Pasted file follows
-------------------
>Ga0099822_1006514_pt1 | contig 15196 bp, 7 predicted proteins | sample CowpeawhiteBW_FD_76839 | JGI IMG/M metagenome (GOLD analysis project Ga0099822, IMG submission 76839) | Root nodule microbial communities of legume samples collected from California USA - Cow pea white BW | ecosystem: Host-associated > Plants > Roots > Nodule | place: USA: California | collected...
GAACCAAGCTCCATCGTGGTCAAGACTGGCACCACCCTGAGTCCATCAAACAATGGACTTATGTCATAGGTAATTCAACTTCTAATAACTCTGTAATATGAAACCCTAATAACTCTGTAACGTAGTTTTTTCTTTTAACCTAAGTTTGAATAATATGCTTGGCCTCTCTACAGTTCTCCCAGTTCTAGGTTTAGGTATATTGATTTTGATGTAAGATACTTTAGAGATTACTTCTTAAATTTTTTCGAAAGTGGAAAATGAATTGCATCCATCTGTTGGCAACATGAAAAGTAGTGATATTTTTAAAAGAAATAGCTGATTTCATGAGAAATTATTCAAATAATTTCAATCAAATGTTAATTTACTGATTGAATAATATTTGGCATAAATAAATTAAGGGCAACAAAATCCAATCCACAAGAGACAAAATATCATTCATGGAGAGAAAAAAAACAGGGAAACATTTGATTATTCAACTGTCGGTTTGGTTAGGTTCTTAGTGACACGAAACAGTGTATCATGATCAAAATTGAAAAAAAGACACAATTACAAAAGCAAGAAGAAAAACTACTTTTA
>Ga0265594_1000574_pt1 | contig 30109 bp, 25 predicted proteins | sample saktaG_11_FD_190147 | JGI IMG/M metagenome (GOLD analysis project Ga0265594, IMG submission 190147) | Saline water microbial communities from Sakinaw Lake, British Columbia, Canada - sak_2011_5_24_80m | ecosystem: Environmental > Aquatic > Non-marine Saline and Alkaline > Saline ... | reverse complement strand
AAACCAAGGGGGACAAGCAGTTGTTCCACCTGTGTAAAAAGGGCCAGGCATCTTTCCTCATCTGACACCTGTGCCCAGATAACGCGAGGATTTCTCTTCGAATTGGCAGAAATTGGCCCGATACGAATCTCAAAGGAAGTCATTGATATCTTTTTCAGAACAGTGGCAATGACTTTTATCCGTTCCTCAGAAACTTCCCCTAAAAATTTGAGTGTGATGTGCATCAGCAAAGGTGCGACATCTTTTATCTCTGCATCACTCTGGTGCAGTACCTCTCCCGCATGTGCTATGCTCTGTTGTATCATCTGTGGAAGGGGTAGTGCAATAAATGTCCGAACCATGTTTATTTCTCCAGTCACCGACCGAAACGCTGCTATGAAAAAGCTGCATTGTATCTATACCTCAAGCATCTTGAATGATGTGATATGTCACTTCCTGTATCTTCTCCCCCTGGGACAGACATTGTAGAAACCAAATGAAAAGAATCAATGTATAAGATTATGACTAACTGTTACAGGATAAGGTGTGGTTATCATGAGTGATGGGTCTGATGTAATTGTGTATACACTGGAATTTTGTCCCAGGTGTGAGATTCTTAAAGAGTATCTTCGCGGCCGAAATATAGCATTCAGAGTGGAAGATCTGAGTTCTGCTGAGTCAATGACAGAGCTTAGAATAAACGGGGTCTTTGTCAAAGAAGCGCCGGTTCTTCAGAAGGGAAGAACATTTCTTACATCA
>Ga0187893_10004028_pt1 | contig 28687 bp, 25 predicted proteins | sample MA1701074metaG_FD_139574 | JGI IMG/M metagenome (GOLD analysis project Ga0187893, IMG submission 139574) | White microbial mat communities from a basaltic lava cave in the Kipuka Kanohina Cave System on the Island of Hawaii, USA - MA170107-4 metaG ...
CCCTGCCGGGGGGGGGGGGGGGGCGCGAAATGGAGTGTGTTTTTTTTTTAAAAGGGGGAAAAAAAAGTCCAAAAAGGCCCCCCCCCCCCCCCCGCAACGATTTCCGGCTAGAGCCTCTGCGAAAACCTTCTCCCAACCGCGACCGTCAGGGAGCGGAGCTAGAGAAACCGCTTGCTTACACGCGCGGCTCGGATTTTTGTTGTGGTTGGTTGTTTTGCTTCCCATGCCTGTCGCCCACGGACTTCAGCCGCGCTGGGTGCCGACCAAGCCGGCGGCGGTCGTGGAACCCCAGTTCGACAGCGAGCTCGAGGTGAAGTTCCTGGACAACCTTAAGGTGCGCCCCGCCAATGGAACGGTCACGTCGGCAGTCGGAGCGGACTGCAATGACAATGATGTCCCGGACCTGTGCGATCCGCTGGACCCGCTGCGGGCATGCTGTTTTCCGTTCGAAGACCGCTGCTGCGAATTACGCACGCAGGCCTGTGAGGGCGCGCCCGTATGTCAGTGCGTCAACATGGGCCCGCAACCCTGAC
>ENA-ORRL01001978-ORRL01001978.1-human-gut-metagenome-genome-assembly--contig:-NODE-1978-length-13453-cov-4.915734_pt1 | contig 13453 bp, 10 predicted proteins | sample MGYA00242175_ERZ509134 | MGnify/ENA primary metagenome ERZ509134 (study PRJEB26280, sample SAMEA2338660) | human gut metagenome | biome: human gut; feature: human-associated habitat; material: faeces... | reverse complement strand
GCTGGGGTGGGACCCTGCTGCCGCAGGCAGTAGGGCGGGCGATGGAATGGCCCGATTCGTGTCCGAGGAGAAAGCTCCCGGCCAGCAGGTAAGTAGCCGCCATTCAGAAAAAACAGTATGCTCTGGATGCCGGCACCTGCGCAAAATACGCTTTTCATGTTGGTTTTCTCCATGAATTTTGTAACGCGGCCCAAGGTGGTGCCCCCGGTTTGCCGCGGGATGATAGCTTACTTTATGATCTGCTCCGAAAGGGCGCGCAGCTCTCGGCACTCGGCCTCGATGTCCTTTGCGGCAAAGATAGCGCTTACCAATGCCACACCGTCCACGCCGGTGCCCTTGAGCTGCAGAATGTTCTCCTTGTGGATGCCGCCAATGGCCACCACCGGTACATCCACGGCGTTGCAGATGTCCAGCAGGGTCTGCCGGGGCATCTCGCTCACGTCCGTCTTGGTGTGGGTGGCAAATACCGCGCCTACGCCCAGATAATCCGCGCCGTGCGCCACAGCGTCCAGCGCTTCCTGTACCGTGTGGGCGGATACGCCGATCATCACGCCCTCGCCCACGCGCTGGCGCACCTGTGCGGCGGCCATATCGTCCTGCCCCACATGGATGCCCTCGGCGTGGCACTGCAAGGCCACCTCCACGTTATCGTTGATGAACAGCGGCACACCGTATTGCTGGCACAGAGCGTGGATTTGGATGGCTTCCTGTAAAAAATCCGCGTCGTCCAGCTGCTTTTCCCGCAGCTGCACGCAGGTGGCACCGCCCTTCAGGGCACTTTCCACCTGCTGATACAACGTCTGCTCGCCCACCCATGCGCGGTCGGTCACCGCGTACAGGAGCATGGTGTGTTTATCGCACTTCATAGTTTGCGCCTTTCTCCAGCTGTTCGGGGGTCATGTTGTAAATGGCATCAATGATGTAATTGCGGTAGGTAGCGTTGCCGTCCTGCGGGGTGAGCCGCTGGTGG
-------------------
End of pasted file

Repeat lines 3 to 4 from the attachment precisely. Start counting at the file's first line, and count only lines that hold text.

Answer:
>Ga0265594_1000574_pt1 | contig 30109 bp, 25 predicted proteins | sample saktaG_11_FD_190147 | JGI IMG/M metagenome (GOLD analysis project Ga0265594, IMG submission 190147) | Saline water microbial communities from Sakinaw Lake, British Columbia, Canada - sak_2011_5_24_80m | ecosystem: Environmental > Aquatic > Non-marine Saline and Alkaline > Saline ... | reverse complement strand
AAACCAAGGGGGACAAGCAGTTGTTCCACCTGTGTAAAAAGGGCCAGGCATCTTTCCTCATCTGACACCTGTGCCCAGATAACGCGAGGATTTCTCTTCGAATTGGCAGAAATTGGCCCGATACGAATCTCAAAGGAAGTCATTGATATCTTTTTCAGAACAGTGGCAATGACTTTTATCCGTTCCTCAGAAACTTCCCCTAAAAATTTGAGTGTGATGTGCATCAGCAAAGGTGCGACATCTTTTATCTCTGCATCACTCTGGTGCAGTACCTCTCCCGCATGTGCTATGCTCTGTTGTATCATCTGTGGAAGGGGTAGTGCAATAAATGTCCGAACCATGTTTATTTCTCCAGTCACCGACCGAAACGCTGCTATGAAAAAGCTGCATTGTATCTATACCTCAAGCATCTTGAATGATGTGATATGTCACTTCCTGTATCTTCTCCCCCTGGGACAGACATTGTAGAAACCAAATGAAAAGAATCAATGTATAAGATTATGACTAACTGTTACAGGATAAGGTGTGGTTATCATGAGTGATGGGTCTGATGTAATTGTGTATACACTGGAATTTTGTCCCAGGTGTGAGATTCTTAAAGAGTATCTTCGCGGCCGAAATATAGCATTCAGAGTGGAAGATCTGAGTTCTGCTGAGTCAATGACAGAGCTTAGAATAAACGGGGTCTTTGTCAAAGAAGCGCCGGTTCTTCAGAAGGGAAGAACATTTCTTACATCA